Executing Minors: the ethical opinion is all over the place, but most would go with the cheapest alternative, which would be incarceration.

Dissention: Who cares, as long as my rights are respected.

Self-image: People are free to believe, consider, argue against, or ignore another's viewpoint. Their personal belief in their own infallibility is irrelevent as long as they don't impose their views on other people.

God: Irrelevent in political discourse, though as a matter of observation, he tends to be on the side with the biggest guns.

Stem Cell Research: Private companies can do whatever research they like.

Leaders: As much as possible, people should govern themselves, and if a leader is necessary he or she should be freely chosen by the people. God doesn't get a vote.

Use of Force: As the most efficient means to protect the lives and/or rights of citizens.

Bush's War in Iraq: Too expensive in lives and money, very little expected return.

Press: Freedom of the Press (even more so than Liberals like Catharine MacKinnon)

Free Speech: It doesn't matter if someone disagrees with me or not, I'm free to argue or ignore them as I wish.

Individuals: People should be free to act as they wish as long as they allow others the same right, but they are under no obligation to "celebrate" or "embrace" anyone.

Cooperation: People are free to band together in common cause or act as individuals.

Tolerance: Do what you want, but with your own money.

Conscience: Personal choice

Origins: Anything involving "creationism" is best left up to whatever church you attend. Publicly-funded schools should teach science without religious bias.

Fear: Fear is your body telling you that you are doing something stupid before Darwin does.

Women: Women should have the same rights and responsibilities as men under law.

Marriage: The definition of marriage should be left to individual's conscience, not government edict. Government should get out of the marriage business, and be concerned only with enforcing contracts.

/Other Libertarians are free to expand, edit, or argue as you wish.

The stupidest conspiracy theorists on the planet

Since the first hour I saw coverage of the terrorist bombings in London on 7/7/05, I've seen theories so bizarre as to be laughable, if they were not so reheated as to be boring. The dumbest one I've seen is one slyly suggesting Bush was responsible for the attack because it was conveniently timed, which made me type the following post:

Yeah, but a damned inconvenient place, especially when he has the bulk of "Old Europe" just across the Channel.

Another poster disagreed with me, to which I made the following response:

Explain to me this, considering the Brits are the one steadfast ally we have, why would Bush target them? If he targetted Paris and got away with it, it would embarrass Chirac -- and who knows, maybe the French would be more cooperative with the "War on Terror." The same with Berlin. The same with Madrid, with the added bonus of showing that caving into terror doesn't make you any safer.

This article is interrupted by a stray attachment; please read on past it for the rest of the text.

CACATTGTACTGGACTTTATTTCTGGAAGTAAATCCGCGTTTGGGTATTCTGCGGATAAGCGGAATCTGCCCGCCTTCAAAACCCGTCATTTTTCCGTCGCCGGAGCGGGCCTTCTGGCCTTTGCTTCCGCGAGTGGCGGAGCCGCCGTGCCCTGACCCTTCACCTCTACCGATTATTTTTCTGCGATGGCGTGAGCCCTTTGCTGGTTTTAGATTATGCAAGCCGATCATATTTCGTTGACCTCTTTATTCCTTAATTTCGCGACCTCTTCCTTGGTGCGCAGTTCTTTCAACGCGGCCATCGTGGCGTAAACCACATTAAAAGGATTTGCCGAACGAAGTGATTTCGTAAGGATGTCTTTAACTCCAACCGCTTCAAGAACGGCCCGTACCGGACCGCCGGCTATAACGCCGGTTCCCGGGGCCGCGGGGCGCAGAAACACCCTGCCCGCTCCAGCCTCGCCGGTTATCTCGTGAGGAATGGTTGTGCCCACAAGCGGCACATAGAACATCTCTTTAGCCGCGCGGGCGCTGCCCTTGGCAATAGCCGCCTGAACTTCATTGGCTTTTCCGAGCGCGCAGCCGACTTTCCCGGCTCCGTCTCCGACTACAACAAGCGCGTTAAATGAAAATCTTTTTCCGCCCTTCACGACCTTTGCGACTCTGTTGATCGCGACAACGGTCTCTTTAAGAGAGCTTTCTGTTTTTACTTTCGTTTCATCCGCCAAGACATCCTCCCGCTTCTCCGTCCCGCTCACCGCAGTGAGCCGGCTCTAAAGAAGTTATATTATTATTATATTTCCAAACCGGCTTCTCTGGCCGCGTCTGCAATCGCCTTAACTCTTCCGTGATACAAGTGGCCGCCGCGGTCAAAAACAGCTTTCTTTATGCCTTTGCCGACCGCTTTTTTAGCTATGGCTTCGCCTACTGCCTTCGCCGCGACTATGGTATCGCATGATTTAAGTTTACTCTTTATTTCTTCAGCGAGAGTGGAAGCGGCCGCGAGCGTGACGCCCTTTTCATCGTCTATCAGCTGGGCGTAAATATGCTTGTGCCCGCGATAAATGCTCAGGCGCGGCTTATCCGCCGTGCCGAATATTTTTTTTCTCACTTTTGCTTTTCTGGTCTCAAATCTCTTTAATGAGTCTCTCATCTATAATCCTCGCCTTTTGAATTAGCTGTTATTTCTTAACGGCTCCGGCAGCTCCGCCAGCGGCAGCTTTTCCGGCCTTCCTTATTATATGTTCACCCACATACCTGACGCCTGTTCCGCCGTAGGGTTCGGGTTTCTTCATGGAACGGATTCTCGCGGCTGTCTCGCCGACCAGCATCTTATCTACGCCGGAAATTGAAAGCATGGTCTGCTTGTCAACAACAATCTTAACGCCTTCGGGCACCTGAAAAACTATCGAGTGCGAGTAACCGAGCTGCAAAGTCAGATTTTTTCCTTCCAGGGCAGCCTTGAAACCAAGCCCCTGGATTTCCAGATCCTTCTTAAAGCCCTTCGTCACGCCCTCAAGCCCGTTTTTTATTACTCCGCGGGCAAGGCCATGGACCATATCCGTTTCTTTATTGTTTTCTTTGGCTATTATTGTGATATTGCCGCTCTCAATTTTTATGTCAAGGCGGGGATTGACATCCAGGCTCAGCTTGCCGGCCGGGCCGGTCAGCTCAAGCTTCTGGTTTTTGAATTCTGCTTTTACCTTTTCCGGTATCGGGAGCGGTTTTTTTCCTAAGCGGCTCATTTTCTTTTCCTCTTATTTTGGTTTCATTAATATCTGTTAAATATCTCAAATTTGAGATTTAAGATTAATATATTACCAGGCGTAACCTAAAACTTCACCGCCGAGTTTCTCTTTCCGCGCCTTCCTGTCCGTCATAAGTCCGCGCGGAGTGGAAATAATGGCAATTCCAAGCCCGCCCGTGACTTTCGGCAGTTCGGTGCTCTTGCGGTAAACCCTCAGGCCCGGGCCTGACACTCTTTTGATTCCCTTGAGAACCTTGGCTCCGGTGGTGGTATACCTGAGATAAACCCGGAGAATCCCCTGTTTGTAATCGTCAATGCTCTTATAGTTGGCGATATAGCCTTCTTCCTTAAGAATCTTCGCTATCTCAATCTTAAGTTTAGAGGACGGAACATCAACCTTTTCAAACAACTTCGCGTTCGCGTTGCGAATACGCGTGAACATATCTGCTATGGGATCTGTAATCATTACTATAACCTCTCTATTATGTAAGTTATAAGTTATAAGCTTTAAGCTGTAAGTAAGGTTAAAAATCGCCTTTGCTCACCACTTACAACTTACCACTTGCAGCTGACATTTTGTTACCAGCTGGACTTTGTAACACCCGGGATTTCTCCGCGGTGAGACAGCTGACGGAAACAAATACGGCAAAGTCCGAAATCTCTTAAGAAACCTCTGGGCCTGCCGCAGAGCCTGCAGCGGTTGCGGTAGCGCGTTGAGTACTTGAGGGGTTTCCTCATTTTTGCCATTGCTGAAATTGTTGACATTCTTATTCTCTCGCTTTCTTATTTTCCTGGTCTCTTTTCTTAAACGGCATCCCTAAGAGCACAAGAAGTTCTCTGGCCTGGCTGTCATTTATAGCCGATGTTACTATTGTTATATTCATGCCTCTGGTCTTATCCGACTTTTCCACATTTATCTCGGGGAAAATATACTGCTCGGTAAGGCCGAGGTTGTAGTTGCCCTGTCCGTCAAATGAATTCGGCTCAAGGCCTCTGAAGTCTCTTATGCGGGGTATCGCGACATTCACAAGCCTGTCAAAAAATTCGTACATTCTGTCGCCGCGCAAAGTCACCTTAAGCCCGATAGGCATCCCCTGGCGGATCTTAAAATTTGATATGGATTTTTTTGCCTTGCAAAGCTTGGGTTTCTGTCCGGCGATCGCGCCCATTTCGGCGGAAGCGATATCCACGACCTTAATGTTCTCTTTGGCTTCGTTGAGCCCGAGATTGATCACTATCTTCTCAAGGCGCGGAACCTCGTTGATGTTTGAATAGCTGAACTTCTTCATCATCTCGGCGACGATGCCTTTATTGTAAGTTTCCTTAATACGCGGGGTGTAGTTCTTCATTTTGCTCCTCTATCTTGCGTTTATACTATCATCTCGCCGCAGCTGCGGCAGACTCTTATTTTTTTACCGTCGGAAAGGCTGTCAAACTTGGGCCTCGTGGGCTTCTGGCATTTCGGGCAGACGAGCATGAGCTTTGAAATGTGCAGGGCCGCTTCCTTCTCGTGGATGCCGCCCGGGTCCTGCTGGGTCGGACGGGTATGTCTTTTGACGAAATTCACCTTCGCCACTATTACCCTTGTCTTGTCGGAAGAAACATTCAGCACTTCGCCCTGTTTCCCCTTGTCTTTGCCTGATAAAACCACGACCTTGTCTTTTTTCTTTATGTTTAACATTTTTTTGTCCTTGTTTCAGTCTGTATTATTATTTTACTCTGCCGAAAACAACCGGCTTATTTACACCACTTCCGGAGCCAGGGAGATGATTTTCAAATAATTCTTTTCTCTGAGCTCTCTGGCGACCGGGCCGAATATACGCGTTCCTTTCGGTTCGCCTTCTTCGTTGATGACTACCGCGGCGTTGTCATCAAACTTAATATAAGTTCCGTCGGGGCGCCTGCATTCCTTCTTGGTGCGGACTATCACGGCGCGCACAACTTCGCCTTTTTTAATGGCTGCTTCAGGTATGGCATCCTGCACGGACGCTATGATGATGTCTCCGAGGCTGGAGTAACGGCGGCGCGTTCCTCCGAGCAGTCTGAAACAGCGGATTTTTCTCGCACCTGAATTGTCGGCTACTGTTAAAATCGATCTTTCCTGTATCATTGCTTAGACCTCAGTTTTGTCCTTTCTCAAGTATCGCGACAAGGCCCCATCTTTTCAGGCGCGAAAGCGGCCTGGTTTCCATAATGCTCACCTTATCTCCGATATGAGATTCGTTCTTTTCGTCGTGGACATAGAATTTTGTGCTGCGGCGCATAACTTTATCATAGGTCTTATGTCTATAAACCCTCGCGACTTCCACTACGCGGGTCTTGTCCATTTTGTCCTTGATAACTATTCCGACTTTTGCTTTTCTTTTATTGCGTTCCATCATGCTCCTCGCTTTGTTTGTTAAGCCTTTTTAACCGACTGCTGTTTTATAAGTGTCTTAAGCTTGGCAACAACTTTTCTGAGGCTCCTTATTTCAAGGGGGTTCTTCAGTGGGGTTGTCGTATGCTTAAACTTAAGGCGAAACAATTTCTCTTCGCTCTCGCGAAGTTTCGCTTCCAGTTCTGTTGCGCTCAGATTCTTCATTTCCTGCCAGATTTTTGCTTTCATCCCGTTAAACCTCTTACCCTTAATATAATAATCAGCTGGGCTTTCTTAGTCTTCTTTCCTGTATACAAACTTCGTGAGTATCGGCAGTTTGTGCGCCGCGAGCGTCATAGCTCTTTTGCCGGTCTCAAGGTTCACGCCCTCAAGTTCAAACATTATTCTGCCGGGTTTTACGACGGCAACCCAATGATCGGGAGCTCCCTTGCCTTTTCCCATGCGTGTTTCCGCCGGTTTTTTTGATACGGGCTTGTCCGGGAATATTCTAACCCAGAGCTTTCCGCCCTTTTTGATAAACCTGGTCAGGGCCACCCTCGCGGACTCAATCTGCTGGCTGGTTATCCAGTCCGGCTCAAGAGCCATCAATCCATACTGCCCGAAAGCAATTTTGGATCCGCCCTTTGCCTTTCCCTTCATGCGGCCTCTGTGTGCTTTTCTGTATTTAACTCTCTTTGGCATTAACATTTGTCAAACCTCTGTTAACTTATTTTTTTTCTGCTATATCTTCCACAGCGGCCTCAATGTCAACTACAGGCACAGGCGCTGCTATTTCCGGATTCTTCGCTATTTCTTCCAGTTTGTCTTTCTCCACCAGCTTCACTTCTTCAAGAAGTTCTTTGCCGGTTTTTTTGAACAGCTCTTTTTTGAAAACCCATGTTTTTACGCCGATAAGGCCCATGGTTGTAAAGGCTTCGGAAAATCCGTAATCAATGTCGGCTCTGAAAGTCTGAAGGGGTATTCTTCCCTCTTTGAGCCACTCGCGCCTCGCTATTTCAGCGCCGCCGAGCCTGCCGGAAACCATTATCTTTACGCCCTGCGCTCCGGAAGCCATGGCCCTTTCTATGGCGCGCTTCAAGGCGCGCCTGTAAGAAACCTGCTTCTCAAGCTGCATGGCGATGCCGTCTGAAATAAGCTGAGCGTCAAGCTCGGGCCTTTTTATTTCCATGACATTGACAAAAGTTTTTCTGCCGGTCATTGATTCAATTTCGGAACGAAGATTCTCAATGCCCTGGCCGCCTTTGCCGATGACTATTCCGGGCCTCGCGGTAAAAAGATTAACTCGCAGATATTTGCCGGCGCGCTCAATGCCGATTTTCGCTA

No, of course not, he is supposedly Machiavellian enough to plan a terror attack, yet dumb enough to pick the one country backing him. I'm not suggesting that he won't try to take advantage of the attack -- he's a politician, they all do that often enough to be nauseating -- just that this particular conspiracy theory is uncreative (in that every disaster on the planet is attributed to Bush) and unbelievable.

Oh, and I lied when I agreed about it being a convenient time -- a convenient time would be a year from now, before midterm elections, or three years from now before the next Presidential election.

Finally, my personal theory is Bush is not clever enough to come up with a plan more detailed than a beer run, and any advisor evil enough to suggest a convoluted scheme like this is smart enough to come up with a better time and place to carry it out.

Monday, July 04, 2005

Teachers want $40K/year to start. I want merit pay. Let's see if we can work something out.

I made a point on Fark about merit pay for teachers, which someone took issue with (or perhaps I should write that as "with which someone took issue" to prevent ending it with a preposition). This person asked me to enlighten everyone on how I would do so. Here is my response:

I'm glad you asked. See, I'm not an educator, so I don't know every measurable quality necessary for being a meritorious teacher, but I know for a fact that other occupations are able to come up with ways of deciding who is earning their money and who is filling space. If a teacher has the ability to determine which students in his or her class merits an "A" and which ones deserve an "F," wouldn't it be reasonable to assume that school administrators should have the ability to determine which teachers encourage their students to excel and which do not?

Presumably, there are expert educators out there who would be able to put together a set of reasonable, unbiased, and measurable criteria to judge teachers by. Using such criteria, even if imperfect, would be better than not holding anyone accountable for the success or failure of their teaching methods.

Sure, it may be difficult, but if they can determine excellence -- albeit crudely -- in something as hard to pin down as acting (Oscars) and writing (everything from Hugo's to Nobel Prizes), why wouldn't they be able to do it in teaching? Your question almost makes it sound like there is no way to measure success in teaching, which if true means there is no possible way to determine if any teacher is earning his or her pay.